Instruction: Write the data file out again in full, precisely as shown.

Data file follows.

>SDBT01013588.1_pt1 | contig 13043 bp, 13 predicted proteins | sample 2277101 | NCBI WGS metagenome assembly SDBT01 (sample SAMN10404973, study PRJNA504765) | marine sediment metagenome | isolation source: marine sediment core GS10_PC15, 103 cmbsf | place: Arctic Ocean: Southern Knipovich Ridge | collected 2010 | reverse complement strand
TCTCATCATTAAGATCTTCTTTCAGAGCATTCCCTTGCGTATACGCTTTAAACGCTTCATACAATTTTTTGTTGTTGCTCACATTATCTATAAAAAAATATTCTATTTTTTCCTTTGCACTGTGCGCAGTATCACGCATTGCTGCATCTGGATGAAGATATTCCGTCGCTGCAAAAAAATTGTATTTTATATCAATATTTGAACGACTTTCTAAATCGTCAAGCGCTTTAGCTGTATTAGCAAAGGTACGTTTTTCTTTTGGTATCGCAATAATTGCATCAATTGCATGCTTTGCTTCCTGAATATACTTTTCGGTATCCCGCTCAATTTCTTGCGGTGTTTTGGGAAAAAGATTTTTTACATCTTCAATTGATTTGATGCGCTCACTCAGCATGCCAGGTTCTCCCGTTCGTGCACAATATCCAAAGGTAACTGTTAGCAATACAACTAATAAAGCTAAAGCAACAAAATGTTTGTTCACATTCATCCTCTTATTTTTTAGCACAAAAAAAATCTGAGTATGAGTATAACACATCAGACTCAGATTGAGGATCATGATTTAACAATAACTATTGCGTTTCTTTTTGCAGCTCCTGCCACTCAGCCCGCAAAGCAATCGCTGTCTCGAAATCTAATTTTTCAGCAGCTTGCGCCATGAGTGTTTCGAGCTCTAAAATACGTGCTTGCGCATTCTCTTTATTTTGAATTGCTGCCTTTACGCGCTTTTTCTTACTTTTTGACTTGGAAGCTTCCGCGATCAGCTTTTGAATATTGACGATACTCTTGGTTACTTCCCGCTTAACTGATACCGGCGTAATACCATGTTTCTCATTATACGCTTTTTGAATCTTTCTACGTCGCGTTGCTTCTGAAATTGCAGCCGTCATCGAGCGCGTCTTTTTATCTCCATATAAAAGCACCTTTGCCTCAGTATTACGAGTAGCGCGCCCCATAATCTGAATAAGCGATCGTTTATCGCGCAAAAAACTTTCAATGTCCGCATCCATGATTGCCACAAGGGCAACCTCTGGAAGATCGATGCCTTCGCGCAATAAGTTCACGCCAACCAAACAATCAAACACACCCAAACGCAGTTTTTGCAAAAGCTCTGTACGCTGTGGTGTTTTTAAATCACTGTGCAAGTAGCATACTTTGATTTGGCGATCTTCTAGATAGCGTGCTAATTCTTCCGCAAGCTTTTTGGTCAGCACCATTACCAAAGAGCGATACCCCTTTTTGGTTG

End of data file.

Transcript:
>SDBT01013588.1_pt1 | contig 13043 bp, 13 predicted proteins | sample 2277101 | NCBI WGS metagenome assembly SDBT01 (sample SAMN10404973, study PRJNA504765) | marine sediment metagenome | isolation source: marine sediment core GS10_PC15, 103 cmbsf | place: Arctic Ocean: Southern Knipovich Ridge | collected 2010 | reverse complement strand
TCTCATCATTAAGATCTTCTTTCAGAGCATTCCCTTGCGTATACGCTTTAAACGCTTCATACAATTTTTTGTTGTTGCTCACATTATCTATAAAAAAATATTCTATTTTTTCCTTTGCACTGTGCGCAGTATCACGCATTGCTGCATCTGGATGAAGATATTCCGTCGCTGCAAAAAAATTGTATTTTATATCAATATTTGAACGACTTTCTAAATCGTCAAGCGCTTTAGCTGTATTAGCAAAGGTACGTTTTTCTTTTGGTATCGCAATAATTGCATCAATTGCATGCTTTGCTTCCTGAATATACTTTTCGGTATCCCGCTCAATTTCTTGCGGTGTTTTGGGAAAAAGATTTTTTACATCTTCAATTGATTTGATGCGCTCACTCAGCATGCCAGGTTCTCCCGTTCGTGCACAATATCCAAAGGTAACTGTTAGCAATACAACTAATAAAGCTAAAGCAACAAAATGTTTGTTCACATTCATCCTCTTATTTTTTAGCACAAAAAAAATCTGAGTATGAGTATAACACATCAGACTCAGATTGAGGATCATGATTTAACAATAACTATTGCGTTTCTTTTTGCAGCTCCTGCCACTCAGCCCGCAAAGCAATCGCTGTCTCGAAATCTAATTTTTCAGCAGCTTGCGCCATGAGTGTTTCGAGCTCTAAAATACGTGCTTGCGCATTCTCTTTATTTTGAATTGCTGCCTTTACGCGCTTTTTCTTACTTTTTGACTTGGAAGCTTCCGCGATCAGCTTTTGAATATTGACGATACTCTTGGTTACTTCCCGCTTAACTGATACCGGCGTAATACCATGTTTCTCATTATACGCTTTTTGAATCTTTCTACGTCGCGTTGCTTCTGAAATTGCAGCCGTCATCGAGCGCGTCTTTTTATCTCCATATAAAAGCACCTTTGCCTCAGTATTACGAGTAGCGCGCCCCATAATCTGAATAAGCGATCGTTTATCGCGCAAAAAACTTTCAATGTCCGCATCCATGATTGCCACAAGGGCAACCTCTGGAAGATCGATGCCTTCGCGCAATAAGTTCACGCCAACCAAACAATCAAACACACCCAAACGCAGTTTTTGCAAAAGCTCTGTACGCTGTGGTGTTTTTAAATCACTGTGCAAGTAGCATACTTTGATTTGGCGATCTTCTAGATAGCGTGCTAATTCTTCCGCAAGCTTTTTGGTCAGCACCATTACCAAAGAGCGATACCCCTTTTTGGTTG